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Court of Appeal, Fourth District, Division 1, California.

The PEOPLE, Plaintiff and Respondent, v. Neal Rodney SUNDBERG, Defendant and Appellant.

Cr. 11755.

Decided: October 26, 1981

Quin A. Denvir, State Public Defender, Barbara A. Smith, Deputy State Public Defender, and Carmela Simoncini, Panel Atty., San Diego, under appointment by the Court of Appeal, for defendant and appellant. George Deukmejian, Atty. Gen., Robert H. Philibosian, Chief Asst. Atty. Gen., Daniel J. Kremer, Asst. Atty. Gen., Keith Motley and Pat Zaharopoulos, Deputy Attys. Gen., for plaintiff and respondent.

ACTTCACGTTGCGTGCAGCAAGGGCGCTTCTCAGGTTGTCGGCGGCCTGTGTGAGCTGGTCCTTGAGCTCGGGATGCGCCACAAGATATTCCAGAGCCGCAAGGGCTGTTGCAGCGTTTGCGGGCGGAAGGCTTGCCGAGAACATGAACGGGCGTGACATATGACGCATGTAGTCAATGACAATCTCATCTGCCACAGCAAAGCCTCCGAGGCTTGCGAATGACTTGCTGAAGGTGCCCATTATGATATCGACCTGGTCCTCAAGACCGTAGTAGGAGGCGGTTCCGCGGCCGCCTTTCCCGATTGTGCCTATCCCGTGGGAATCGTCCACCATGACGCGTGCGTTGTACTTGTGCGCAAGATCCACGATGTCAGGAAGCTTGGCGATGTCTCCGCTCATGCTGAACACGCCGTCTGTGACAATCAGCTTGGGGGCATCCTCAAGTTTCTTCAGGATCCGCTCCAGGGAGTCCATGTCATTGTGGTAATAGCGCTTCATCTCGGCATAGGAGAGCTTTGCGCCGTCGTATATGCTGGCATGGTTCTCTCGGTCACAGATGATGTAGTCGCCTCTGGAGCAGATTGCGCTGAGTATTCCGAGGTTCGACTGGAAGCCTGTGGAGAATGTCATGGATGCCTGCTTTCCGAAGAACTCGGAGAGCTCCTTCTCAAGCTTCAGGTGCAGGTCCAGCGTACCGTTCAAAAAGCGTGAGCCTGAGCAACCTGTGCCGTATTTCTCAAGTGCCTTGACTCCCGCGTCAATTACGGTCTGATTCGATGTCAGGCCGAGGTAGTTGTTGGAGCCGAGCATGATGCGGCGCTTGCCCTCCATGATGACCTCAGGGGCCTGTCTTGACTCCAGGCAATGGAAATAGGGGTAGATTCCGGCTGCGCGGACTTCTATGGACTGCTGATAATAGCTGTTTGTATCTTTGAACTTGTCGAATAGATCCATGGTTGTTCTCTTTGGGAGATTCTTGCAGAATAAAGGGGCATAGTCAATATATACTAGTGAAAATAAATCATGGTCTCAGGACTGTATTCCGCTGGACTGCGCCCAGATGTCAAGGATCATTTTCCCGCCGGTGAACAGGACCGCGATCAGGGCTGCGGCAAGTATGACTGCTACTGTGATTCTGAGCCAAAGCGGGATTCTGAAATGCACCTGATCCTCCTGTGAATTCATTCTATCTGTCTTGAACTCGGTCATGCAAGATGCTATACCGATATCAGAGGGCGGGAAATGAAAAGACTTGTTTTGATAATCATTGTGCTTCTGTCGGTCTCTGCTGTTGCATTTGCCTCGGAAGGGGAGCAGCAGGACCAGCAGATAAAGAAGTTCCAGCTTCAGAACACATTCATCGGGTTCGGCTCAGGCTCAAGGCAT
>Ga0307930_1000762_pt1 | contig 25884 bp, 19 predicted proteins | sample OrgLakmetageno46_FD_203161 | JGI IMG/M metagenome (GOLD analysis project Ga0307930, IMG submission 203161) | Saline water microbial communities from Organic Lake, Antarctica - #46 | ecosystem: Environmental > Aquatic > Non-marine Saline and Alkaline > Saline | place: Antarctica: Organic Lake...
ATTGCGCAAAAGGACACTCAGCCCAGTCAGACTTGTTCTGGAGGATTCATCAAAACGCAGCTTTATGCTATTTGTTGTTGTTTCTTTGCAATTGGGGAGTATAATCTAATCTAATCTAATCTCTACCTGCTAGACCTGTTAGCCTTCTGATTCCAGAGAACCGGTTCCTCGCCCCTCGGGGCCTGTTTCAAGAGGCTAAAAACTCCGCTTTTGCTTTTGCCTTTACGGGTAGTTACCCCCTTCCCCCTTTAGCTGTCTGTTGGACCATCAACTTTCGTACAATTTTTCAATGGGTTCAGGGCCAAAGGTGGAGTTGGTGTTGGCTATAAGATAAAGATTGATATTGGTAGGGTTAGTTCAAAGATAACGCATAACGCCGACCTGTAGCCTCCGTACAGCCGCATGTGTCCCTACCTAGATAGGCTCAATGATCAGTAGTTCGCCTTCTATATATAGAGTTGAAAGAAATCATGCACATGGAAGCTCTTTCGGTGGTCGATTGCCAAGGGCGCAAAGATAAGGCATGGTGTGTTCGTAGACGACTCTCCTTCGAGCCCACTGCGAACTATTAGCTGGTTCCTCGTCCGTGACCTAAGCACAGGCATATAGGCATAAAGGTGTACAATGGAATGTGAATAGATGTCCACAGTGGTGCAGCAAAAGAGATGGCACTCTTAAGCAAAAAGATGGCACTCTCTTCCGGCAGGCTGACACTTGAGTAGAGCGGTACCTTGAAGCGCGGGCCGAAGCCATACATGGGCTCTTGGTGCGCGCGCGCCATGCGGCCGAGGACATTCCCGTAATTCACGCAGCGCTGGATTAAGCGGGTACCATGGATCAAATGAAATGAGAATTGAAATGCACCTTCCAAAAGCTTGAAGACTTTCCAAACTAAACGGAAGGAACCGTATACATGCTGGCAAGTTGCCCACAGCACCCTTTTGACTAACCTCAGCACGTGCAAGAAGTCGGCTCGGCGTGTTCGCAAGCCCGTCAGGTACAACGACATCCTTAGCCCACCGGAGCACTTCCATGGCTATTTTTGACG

Neal Rodney Sundberg was charged with the murder of Steve Larry Johnson (Pen.Code, s 187) and the personal use of a firearm in the commission of that murder. Sundberg noticed a pretrial motion to dismiss (Pen.Code, s 995); but before hearing of the motion, criminal proceedings were suspended for the purpose of conducting an examination as to Sundberg's present sanity, his competence to stand trial (Pen.Code, s 1368). At a jury hearing on that issue, he was found not mentally competent to stand trial and he was placed in Patton State Hospital. Some months later he was returned to the criminal court and rearraigned, where he pleaded not guilty and not guilty by reason of insanity. After a jury trial of the guilt phase, Sundberg was convicted of second degree murder with the finding he personally used a firearm. Upon further trial of the insanity issue, he was found to be sane at the time of the killing. Sundberg was sentenced to prison for 17 years to life. He appeals, contending the trial court erred in denying his motion for a further Penal Code section 1368 mental competency hearing; alternatively he asserts he was denied effective counsel by virtue of the fact the trial attorney withheld facts surrounding his diminished capacity evidence and his delusional conspiracy defense. Finally, Sundberg contends he was entitled sua sponte to a diminished capacity instruction based upon the evidence before the jury.